Credit Card Debt Still Common Reason for Chapter 7

Shopping with a credit card has its advantages. Along with the convenience and the ability to purchase items that may otherwise be unaffordable, some credit cards offer perks for their loyal customers. However, consumer advocates may be concerned about the dramatic increase in the required spending to earn those attractive perks, especially since credit card debt is one major factor when consumers in Connecticut and elsewhere file for Chapter 7 bankruptcy.

A relatively new trend with more prestigious credit cards is the signing bonus. These perks are offered to customers who spend a certain amount of money within the first few months of opening the card. Some of these bonuses include hundreds of dollars worth of air travel credit, free stays in hotels and bonus points that can be used toward shopping or travel.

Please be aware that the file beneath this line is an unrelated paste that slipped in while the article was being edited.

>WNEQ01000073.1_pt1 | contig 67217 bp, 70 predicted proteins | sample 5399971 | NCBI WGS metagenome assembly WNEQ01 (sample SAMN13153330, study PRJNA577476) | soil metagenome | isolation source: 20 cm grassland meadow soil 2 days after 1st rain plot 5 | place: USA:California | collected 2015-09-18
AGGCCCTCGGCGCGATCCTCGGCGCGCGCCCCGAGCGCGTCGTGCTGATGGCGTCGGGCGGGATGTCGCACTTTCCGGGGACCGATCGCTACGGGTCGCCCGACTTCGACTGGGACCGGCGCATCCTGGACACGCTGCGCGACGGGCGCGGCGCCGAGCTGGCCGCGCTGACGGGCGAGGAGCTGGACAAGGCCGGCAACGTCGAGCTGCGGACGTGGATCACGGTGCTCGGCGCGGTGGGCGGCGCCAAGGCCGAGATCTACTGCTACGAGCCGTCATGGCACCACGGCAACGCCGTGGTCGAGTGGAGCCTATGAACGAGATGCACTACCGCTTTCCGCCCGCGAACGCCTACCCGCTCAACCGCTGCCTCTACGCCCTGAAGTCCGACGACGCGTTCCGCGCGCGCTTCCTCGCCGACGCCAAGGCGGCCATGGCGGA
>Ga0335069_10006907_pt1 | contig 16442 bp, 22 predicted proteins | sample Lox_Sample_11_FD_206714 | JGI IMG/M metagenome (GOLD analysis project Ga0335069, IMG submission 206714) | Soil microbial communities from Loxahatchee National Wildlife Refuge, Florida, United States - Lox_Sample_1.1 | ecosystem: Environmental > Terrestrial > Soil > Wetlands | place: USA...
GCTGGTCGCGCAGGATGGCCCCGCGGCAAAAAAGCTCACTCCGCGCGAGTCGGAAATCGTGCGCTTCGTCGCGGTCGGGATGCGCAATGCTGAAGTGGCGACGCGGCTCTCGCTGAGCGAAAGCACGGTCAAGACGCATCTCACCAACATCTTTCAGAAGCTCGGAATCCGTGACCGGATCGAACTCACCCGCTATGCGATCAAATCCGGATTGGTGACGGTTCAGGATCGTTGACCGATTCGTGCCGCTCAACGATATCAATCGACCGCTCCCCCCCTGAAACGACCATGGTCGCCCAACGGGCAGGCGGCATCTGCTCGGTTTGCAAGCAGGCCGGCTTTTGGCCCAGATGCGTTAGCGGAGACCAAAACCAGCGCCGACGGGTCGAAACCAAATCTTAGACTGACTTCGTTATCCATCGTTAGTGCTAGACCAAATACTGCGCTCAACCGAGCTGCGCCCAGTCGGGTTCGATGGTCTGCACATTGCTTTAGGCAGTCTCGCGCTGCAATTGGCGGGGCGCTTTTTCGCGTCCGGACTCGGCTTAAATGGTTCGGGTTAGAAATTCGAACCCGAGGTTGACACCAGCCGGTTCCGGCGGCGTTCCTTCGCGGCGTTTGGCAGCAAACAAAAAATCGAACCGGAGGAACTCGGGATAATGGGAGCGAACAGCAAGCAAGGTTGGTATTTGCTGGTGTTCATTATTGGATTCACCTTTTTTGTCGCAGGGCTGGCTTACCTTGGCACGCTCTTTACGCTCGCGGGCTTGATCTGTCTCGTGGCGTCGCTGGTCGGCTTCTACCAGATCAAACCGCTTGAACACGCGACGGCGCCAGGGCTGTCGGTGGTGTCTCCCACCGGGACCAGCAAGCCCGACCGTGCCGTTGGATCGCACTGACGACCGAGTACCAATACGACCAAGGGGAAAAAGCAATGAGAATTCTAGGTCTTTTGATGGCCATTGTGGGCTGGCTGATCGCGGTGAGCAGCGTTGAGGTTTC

However, newer versions of these premium cards include upgraded spending requirements. For example, the Citi Prestige card now requires a customer to spend $7,500 within the first three months, up from the previous $4,000. Customers who do so earn 75,000 points. American Express has raised the spending minimum on its Platinum card from $3,000 to $5,000. Credit card companies hope that by offering such bonuses, consumers will become invested in using their cards for frequent purchases.

Unfortunately, with the median income in most American households hovering around $57,000, striving to spend that initial amount may lead many to overspend in ways their fragile budgets cannot afford. In many cases, those in Connecticut with credit card debt may reach a breaking point when an unexpected change — such as a job loss or sudden illness — leaves them struggling to meet their obligations. When facing such struggles, the advice of a compassionate attorney may help those burdened with credit card debt determine if Chapter 7 is a viable option.

Source: Fortune, “Those Credit Card Rewards Could Cost You More Than You Think“, Aug. 4, 2017